We like to think, he’d come back. But we don’t know, so someone is always on “Griffin Duty.” This means that one person always knows where Griffin is and what he’s doing and that he can’t get away or get out. You are on Griffin Duty until someone relieves you of your duty. This usually happens by the person on Griffin Duty saying, “You’ve got Griffin,” and the new person confirming, “Yes.”
Most people don’t know what it means, to “have Griffin.” So there’s a very short list of those who we trust to be “Griffin watchers.” To “have Griffin” is to not get distracted by other kids or lost in a conversation, or to turn away from him for more than a few seconds. If you are in a public place, like a mall or a parking lot, being on Griffin Duty can be a lot like guarding an NBA point guard. On defense you always keep yourself between the player with the ball and the player you are defending–or ball-you-man, in basketball terms. For Griffin this translates to Griffin-you-danger/shiny thing that Griffin wants to play with. You keep your weight on your toes and set your sense at full alert.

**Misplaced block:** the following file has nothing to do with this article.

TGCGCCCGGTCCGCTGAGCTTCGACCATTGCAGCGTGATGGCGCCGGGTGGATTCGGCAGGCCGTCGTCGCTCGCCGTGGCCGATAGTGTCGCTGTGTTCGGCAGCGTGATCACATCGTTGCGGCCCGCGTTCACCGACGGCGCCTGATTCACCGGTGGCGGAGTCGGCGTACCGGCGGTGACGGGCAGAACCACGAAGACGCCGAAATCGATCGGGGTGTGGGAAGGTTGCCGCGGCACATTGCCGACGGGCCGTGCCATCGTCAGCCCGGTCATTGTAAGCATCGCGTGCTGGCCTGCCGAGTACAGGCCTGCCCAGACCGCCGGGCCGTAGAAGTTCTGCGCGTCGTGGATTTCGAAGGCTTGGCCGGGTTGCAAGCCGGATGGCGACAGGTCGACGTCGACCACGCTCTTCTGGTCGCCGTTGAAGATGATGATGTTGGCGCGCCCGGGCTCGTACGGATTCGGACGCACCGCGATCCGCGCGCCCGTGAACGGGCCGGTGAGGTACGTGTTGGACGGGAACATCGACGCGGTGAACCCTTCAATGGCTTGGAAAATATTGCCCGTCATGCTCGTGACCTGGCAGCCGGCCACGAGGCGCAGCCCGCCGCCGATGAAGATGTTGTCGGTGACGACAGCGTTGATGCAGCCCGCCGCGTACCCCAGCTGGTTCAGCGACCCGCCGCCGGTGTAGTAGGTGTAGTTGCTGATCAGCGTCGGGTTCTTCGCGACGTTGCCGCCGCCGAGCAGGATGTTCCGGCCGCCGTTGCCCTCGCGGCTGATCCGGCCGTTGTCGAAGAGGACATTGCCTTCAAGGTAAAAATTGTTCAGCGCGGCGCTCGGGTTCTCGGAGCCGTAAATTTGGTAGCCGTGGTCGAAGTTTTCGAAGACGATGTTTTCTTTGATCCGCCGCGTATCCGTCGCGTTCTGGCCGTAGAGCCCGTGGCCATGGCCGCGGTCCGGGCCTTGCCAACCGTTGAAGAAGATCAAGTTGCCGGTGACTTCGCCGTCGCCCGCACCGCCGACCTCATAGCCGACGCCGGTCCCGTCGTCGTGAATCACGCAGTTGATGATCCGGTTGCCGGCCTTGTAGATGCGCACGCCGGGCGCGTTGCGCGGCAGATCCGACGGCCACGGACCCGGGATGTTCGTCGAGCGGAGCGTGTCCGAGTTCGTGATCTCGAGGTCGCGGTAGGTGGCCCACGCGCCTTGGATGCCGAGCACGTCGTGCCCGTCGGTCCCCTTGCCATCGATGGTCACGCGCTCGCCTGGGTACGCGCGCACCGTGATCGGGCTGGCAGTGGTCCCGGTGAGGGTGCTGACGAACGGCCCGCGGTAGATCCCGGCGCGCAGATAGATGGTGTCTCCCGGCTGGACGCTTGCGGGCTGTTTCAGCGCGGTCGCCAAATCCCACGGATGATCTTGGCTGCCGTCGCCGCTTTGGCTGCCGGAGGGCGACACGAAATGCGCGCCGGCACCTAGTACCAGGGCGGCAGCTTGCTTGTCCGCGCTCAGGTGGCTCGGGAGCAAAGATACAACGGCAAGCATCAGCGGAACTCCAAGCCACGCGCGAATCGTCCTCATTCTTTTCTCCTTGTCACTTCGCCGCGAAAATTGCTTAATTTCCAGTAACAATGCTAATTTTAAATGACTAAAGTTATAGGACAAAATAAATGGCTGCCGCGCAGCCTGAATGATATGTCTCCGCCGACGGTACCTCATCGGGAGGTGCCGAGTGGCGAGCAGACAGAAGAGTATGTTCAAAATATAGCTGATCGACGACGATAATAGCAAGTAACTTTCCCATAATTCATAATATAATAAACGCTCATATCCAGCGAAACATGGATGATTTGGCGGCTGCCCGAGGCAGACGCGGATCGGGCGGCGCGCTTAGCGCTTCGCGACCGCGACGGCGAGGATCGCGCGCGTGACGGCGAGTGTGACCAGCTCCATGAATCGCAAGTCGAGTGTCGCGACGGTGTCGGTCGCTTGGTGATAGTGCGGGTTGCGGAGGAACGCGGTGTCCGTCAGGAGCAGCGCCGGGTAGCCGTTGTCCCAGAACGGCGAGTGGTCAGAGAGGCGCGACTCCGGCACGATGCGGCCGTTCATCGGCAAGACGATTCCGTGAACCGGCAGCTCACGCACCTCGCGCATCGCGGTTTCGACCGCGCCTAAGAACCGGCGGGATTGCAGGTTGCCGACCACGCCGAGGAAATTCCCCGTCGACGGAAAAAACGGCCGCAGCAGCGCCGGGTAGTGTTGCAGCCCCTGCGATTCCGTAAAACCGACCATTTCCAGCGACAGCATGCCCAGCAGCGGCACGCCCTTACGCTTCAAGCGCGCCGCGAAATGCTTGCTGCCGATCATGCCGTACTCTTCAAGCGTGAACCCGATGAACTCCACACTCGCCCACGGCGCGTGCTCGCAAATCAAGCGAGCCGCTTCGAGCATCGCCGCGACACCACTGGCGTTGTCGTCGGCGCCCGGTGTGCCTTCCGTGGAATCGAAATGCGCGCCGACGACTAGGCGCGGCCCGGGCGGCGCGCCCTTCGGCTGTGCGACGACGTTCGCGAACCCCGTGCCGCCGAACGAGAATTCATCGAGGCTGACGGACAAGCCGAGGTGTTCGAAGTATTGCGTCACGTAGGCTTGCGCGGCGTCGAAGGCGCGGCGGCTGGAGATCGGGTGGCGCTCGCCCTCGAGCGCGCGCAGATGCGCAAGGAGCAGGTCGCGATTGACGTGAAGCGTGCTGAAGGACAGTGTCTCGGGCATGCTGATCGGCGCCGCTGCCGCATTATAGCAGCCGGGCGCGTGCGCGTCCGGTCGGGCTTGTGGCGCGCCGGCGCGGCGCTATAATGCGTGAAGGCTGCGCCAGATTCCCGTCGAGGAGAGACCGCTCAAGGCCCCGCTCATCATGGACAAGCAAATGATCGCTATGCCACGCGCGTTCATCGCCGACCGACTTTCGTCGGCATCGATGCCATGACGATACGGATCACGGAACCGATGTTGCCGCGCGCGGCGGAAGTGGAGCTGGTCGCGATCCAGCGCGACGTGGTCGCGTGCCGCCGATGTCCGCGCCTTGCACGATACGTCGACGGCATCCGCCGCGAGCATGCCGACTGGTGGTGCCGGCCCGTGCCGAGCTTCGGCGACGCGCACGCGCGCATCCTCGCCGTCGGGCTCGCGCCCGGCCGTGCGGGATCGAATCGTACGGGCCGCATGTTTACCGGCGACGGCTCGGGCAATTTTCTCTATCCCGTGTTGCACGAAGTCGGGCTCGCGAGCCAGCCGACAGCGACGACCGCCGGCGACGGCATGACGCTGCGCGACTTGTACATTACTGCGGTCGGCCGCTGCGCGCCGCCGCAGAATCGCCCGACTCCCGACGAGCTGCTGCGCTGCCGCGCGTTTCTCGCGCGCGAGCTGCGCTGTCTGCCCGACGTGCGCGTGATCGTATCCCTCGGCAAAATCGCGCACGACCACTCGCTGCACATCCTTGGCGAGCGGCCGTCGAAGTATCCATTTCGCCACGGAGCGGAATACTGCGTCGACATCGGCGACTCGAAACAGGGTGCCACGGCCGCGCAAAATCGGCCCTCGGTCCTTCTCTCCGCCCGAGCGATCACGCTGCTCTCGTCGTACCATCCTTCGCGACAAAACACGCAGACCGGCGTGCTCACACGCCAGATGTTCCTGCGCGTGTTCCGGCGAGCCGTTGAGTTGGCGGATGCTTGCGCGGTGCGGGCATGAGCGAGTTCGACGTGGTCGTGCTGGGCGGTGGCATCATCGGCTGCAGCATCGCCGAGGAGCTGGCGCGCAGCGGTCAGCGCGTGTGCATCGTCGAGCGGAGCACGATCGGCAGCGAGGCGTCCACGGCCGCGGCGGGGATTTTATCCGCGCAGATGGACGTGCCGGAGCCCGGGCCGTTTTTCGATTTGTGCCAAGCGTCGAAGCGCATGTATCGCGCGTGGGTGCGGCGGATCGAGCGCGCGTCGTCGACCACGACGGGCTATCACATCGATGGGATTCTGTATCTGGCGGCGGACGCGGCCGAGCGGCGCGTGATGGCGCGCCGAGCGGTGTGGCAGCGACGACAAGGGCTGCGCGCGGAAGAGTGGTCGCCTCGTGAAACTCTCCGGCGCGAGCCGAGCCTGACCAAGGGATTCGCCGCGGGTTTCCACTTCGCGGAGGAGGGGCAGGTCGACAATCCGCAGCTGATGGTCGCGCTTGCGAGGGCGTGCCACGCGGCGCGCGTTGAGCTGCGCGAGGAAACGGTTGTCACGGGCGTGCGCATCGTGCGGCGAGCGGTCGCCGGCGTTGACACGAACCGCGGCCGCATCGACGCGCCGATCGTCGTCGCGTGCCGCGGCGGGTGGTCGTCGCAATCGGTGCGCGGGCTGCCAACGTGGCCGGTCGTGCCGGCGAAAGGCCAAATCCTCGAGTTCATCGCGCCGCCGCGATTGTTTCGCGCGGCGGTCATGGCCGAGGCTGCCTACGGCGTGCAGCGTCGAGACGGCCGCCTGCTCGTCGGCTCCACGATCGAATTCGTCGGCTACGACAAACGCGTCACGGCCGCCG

Part of me wants to formalize a Griffin duty changing of the guard. There would be a handshake and an oath:
“Night gathers, and now my watch begins. It shall not end until my death. I shall take no wife, hold no lands, father no children. I shall wear no crowns and win no glory. I shall live and die at my post. I am the sword in the darkness. I am the watcher on the walls. I am the shield that guards the realms of men. I pledge my life and honor to the Griffin Duty, for this night and all the nights to come.”